Egypt has declared a declared a three-month state of emergency in the wake of two Coptic church bombings that killed at least 44 people.
"A series of steps will be taken, most importantly, the announcement of a state of emergency for three months after legal and constitution steps are taken," Egyptian President Abdel Fattah el-Sissi said in a speech aired on state television.
The first blast was in the northern city of Tanta, where a powerful explosion ripped through a Palm Sunday service at St. George's Church, killing 27 people and wounding 78 others, state TV reported. The explosive device was planted under a seat in the main prayer hall, it said.
Not long after that, at least 17 people were killed and 41 others wounded in a suicide bomb attack outside St. Mark's Coptic Orthodox Cathedral in Alexandria.
Islamic State claimed responsibility for the attacks.
U.S. President Donald Trump spoke on the phone Sunday with Sissi to offer condolences to the families who lost their loved ones.
In a White House statement, Trump called the attack "heinous."
"President Trump condemned the attacks that killed and injured dozens of Egyptians. The president also expressed his confidence in [the Egyptian president's] commitment to protect Christians and all Egyptians," the statement said.
Egypt's Christian minority, which makes up roughly 10 percent of the population, has increasingly been targeted by Islamist extremists.
Bishop Suriel, a Coptic Christian leader in Melbourne, Australia, told VOA that more needs to be done to increase security to protect Christians, as well as to combat terrorism that affects places all across the world.
He said attacks like the ones Sunday do not deter Coptic Christians.
"In fact, after such events we find that our churches are even more full and more people are coming to pray, and we raise their hearts to God for mercy and for strength," he said.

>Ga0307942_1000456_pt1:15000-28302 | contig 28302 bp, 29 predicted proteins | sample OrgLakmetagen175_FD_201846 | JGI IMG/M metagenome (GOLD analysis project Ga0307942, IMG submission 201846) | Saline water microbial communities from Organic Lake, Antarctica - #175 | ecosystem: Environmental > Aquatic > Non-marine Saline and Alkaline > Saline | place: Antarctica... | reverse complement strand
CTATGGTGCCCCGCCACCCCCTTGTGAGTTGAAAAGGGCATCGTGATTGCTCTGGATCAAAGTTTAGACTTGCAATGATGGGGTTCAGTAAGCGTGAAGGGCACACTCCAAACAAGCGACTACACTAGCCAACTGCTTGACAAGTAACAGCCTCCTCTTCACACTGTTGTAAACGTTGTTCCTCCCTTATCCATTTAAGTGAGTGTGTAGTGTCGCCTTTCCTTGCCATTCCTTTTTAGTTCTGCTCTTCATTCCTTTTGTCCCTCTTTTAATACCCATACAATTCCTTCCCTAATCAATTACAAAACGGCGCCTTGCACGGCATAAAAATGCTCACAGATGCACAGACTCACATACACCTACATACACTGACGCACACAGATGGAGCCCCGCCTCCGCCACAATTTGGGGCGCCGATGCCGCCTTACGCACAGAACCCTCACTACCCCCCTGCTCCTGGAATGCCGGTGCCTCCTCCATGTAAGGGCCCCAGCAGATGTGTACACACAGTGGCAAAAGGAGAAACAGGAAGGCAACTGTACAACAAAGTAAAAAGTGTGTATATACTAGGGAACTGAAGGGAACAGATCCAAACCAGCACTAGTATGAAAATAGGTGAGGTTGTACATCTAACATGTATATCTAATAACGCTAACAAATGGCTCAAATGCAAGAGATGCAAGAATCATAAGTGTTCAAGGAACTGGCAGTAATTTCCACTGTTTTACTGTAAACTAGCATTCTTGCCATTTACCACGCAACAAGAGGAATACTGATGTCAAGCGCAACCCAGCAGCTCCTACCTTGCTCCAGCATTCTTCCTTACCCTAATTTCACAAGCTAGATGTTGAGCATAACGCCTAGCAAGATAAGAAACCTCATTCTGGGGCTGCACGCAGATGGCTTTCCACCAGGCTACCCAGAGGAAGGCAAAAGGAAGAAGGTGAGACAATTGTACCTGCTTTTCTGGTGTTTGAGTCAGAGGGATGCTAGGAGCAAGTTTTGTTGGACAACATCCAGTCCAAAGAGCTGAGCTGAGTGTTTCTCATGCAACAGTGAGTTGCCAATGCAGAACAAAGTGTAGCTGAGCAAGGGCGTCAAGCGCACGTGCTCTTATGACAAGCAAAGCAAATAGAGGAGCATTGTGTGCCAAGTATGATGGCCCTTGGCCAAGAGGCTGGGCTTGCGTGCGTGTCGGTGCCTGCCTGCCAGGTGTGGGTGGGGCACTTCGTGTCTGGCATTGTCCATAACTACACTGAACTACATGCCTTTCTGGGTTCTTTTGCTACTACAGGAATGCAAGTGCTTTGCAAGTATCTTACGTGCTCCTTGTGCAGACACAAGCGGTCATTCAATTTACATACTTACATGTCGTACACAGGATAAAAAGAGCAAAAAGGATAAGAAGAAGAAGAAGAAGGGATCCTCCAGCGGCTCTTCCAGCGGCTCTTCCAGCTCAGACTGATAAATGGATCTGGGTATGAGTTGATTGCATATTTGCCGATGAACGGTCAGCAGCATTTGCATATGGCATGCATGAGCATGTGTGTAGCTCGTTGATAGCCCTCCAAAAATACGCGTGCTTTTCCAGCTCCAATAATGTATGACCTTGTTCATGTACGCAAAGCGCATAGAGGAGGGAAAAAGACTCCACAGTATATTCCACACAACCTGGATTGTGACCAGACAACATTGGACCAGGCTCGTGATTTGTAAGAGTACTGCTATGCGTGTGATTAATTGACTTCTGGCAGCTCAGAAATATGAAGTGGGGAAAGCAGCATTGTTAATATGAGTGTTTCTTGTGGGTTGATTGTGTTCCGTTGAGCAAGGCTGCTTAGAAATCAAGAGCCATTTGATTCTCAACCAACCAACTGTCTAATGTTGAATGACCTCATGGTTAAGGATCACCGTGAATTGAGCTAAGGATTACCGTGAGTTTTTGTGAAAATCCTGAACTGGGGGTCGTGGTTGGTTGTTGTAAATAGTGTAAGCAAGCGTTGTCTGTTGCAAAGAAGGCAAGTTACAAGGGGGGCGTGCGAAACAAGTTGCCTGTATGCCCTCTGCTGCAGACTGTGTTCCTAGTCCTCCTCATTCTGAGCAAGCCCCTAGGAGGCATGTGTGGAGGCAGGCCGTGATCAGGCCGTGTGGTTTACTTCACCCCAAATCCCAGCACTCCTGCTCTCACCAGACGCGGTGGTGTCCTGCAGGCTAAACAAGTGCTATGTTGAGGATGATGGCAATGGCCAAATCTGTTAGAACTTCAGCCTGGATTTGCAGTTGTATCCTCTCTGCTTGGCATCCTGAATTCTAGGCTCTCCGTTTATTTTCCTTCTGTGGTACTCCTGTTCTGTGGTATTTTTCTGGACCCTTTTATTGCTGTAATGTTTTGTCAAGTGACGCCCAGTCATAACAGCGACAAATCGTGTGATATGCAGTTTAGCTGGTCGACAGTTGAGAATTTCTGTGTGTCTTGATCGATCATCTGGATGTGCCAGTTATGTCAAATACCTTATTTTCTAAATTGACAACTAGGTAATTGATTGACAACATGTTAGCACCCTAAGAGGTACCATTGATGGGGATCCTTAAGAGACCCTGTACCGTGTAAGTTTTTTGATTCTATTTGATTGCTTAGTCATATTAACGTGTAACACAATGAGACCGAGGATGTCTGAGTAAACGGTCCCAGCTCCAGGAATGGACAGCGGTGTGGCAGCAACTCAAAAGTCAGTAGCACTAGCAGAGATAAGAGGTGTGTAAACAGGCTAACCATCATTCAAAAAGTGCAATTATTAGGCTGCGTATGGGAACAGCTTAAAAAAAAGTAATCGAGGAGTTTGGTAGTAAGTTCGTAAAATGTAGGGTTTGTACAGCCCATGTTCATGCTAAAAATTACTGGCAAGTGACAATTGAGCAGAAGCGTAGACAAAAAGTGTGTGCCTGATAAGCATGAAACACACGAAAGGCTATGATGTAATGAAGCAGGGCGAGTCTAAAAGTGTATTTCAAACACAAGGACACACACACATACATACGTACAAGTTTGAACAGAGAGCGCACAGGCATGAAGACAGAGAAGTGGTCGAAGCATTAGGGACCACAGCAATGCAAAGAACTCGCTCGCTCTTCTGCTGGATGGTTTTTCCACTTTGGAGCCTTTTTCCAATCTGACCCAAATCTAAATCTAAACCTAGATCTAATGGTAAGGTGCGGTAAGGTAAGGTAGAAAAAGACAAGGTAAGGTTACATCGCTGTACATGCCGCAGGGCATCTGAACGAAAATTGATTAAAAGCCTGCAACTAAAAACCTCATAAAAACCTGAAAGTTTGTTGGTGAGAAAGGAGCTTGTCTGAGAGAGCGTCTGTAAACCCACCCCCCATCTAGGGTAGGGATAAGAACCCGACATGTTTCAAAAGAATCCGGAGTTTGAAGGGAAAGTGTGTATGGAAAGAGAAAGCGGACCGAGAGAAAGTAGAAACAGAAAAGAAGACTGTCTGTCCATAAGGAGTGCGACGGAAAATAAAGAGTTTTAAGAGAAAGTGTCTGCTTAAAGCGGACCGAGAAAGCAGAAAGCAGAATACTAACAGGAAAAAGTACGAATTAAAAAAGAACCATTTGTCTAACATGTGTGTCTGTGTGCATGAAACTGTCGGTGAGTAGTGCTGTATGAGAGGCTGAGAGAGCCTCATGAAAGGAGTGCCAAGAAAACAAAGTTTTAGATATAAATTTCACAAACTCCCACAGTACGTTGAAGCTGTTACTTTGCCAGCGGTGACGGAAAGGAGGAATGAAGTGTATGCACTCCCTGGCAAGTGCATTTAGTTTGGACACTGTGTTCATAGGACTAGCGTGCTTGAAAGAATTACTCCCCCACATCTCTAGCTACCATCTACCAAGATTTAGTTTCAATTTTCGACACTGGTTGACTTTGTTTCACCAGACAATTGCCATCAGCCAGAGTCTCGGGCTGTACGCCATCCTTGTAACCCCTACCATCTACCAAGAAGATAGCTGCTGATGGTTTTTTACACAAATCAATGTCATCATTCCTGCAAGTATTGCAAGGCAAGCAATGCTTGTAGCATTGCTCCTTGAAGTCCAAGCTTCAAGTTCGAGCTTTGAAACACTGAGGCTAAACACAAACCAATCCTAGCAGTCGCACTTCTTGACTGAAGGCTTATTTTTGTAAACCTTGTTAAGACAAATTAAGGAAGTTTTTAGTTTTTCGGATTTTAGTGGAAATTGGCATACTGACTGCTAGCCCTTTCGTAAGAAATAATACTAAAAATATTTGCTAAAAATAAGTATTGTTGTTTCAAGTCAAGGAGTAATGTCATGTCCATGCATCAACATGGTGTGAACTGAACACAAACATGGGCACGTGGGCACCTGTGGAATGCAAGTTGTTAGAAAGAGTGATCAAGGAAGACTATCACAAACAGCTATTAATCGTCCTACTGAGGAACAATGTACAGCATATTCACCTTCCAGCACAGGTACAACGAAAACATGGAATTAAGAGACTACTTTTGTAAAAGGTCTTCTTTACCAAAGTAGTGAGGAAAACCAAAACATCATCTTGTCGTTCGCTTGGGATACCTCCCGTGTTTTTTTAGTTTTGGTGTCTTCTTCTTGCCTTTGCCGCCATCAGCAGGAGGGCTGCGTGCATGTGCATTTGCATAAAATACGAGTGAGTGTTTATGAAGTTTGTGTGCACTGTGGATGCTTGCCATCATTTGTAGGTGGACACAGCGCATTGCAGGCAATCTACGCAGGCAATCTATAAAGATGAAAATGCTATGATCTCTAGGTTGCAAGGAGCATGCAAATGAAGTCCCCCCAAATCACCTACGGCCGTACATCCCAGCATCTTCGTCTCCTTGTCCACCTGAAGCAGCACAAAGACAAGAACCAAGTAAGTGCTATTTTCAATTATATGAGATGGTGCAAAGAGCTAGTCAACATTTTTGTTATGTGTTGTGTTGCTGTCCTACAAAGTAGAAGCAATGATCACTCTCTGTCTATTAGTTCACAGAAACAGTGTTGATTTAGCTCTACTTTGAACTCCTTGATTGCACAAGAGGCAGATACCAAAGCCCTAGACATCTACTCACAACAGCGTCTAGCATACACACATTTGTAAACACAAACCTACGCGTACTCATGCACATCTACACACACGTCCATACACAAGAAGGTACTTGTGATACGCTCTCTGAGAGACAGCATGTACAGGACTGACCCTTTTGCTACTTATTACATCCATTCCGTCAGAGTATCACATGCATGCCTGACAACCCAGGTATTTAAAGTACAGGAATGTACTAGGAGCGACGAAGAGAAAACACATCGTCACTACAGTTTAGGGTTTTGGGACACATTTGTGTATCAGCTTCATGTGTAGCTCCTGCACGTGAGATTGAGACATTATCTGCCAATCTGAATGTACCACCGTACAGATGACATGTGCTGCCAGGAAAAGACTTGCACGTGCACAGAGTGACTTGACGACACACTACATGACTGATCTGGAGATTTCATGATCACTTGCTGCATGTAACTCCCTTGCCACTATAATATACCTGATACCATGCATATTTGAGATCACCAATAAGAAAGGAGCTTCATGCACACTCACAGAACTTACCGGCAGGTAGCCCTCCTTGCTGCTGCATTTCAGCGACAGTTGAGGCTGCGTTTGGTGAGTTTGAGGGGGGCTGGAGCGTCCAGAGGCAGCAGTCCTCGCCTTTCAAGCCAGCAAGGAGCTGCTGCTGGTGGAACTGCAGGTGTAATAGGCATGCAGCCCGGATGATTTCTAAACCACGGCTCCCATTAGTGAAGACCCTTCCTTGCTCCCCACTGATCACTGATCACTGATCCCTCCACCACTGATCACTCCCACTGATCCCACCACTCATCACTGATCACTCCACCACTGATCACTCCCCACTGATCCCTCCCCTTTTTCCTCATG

He also expressed hope that an upcoming visit to Egypt by Pope Francis, the leader of the Roman Catholic Church, will send a "very strong message of peace and hope."
Pope Francis denounced the bombings Sunday and expressed "his deep condolences" to Tawadros II and "all of the dear Egyptian nation." Pope Tawadros II, head of the Coptic Church, had been attending mass inside the targeted church in Alexandria but was not hurt, state media reported.
The United Nations Security Council called the attack cowardly and urged all members to assist the Egyptian government. Members said any form of terrorism "constitutes one of the most serious threats to international peace and security."
Meanwhile, Israel closed the Taba border that leads to the Sinai peninsula on Monday, amid warning by its anti-terrorism office of an "imminent" attack.
Yisrael Katz, Israel's transportation and intelligence minister, urged Israel citizens to leave Egypt. The minister said intel information shows "increased activity by the Islamic State militants" in Sinai, and because the terrorist group is losing ground in Syria and Iraq, there is a restored motivation to attack other areas.
The border remains open, Katz said, for those wanting to return to Egypt.
The announcement came hours before the beginning of the Passover holiday, a time where Sinai is a popular destination.
VOA's Victor Beattie contributed to this report.